Monday, March 17, 2014

Words Going Green, via

St. Patrick's Day is passing by, and in time for that published a list of words used to describe hues of the colour Green. As fascinating as that was, I wanted to see the colours side by side, and for that I started Google searches and used ColorZilla, a colour picker I use with Firefox to aid in website design. I switched to the image search tab on Google, and a lot of the words produced close matching colours, as you might also see from the shades picked out below.

Click on the colour names below to see the interesting history has dug up!

Wednesday, March 12, 2014

User Experience Notes from Twitter

I wonder if there are enough opinions on Twitter of various products and services, starting from this one by Sarah Silverman:

Or this:
#thankszuckerberg is usually a friendly place in general however.

A bit too generic, but true nonetheless:

And then I land on the #UXFail, which has more ways to avoid UX Fails than actual fails, like this complicated mess:

Or this lack of communication:
 Proper customer support can of course go a long way, or lead to books like What Would Google Do? or such tweets:

Sunday, March 31, 2013

Pick Me! Highlights of a day going through resumes

Unlike the last time where I had our HR person sort out a spreadsheet for me from the CV/Resumes we received for our Design team, I took on the task myself this year and I am not using a spreadsheet yet. The situation is a bit different this time, where we really want to pick people who will show leadership from the start, unlike last time where we had planned to train people up.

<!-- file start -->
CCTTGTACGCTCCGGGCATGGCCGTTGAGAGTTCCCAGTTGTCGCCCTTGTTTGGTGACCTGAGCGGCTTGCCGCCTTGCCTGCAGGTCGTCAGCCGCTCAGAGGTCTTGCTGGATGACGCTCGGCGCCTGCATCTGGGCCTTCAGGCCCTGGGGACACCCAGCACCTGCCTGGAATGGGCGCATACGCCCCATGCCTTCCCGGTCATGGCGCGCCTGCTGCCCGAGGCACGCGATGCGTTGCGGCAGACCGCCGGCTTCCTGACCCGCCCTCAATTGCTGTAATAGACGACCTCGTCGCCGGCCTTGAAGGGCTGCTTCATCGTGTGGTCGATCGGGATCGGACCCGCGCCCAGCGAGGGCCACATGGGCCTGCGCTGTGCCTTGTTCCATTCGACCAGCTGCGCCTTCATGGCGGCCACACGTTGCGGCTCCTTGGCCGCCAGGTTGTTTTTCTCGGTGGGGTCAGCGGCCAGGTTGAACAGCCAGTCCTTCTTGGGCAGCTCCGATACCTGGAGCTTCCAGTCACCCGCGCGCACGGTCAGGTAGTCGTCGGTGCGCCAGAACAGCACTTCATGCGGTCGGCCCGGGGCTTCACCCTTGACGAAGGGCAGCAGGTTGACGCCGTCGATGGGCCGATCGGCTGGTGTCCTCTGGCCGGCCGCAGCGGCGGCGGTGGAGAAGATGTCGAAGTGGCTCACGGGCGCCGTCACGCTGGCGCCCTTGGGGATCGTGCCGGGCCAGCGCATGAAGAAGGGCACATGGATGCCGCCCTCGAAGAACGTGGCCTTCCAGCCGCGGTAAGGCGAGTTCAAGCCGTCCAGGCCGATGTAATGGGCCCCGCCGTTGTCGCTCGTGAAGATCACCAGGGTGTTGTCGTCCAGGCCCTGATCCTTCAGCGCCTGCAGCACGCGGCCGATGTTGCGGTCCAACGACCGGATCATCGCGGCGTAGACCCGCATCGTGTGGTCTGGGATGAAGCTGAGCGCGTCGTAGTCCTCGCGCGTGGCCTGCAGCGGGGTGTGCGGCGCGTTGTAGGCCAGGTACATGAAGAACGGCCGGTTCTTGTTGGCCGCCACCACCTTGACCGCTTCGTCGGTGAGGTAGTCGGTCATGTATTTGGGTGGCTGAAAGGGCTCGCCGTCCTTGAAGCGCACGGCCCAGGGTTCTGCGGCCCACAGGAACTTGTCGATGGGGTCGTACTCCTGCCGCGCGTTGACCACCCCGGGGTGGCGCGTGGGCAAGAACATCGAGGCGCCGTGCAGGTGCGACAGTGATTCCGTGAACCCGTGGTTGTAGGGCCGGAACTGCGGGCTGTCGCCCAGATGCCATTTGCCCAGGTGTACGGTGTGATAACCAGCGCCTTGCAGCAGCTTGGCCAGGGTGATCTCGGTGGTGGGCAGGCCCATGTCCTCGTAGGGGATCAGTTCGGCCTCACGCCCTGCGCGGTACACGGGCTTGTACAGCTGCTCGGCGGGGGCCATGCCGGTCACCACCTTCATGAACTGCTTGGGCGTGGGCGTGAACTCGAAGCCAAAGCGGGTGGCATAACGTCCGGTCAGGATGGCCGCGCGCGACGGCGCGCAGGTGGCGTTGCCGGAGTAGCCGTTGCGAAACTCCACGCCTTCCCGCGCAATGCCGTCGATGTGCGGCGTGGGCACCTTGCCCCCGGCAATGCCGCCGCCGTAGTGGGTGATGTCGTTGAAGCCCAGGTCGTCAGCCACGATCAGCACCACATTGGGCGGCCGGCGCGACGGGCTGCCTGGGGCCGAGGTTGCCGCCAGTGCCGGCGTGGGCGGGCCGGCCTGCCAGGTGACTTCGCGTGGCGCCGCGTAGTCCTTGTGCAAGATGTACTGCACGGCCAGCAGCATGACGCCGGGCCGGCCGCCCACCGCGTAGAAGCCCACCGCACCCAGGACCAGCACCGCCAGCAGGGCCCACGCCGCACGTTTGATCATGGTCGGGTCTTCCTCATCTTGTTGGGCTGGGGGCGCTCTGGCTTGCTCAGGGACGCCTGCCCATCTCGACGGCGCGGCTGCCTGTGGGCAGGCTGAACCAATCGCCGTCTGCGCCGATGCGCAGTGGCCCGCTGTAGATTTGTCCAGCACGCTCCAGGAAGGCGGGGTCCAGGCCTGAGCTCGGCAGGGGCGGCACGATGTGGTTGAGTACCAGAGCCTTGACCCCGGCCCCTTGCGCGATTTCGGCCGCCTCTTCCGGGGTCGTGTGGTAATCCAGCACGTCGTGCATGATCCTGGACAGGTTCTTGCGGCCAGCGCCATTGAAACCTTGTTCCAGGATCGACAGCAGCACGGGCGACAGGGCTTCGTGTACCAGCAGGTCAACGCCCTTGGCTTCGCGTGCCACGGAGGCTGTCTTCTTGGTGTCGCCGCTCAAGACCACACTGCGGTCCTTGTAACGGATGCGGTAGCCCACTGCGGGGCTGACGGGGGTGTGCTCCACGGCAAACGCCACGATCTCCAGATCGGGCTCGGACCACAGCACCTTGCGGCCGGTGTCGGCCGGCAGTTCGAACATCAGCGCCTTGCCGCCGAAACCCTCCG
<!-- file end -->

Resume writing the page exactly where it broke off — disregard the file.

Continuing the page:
Its unusual to see many CVs where the personality of an applicant is showing through, or showing through in a good light. I am looking for a spark from a piece of paper and in some cases, it was very apparent, and to achieve that, the formatting: the choice of types, colors and layout, and the choice of words can go a long way.

For some time now, I was wondering why no one tries to make a CV that breaks the mold of the black on white, tables and grids, and this time around we received one which did so. Using colors and watermarks, and styles derived from Web 2.0, that applicant made an impression on me. I could criticize the overall design, like the use of the applicant's face outline as a watermark and other things, but, seeing the attempt was enough to make me think this one might be someone worth paying attention to.

One obvious issue is the really poor choice of words and typos. It can start from not modifying the "Objective" section of your CV from the first time you made it, so that when you apply for a web development team, your objective doesn't say you'd like to cure cancer with robotics. Other people, partly due to the cultural traditions possibly, include too much in their "Personal" section - e.g. - "Height: 5 fit" (yes, 'fit'!). The worst typo however is CAREER spelled as CARRIER. Another application said "Expected Salary: Handsome", which I didn't know what to make of. Do I get a handsome salary, or does my boss? Does this applicant deserve the same?

One applicant however impressed us in this regard. This particular applicant's list of experiences and expertise had all the keywords that I had in mind. Whether this applicant actually made the effort to understand what the team does and what we're looking for, I can't say for sure, but I would be pressed to believe it was so! On top of that, there was a very confident smiling photo, where usually I am looking at the grim expressions and awkward head positions of passport photographs. I don't know if a standard was set for CVs to include photographs, but I don't think those passport ones really work.

All in all, my work is not done yet. Next comes the interviews and tests to make sure they're the right people, the right fit for the team. Wish me luck!

  • Check your application time and again to make sure you are covering all the bases.
  • Have a template, but modify it for an application to address their requirements
  • Its worthwhile to have a few people you know are good with English, to review your CV before sending it out 
  • Spell check!
  • Spend some time on the formatting to create a readable and impressive CV

Sunday, November 4, 2012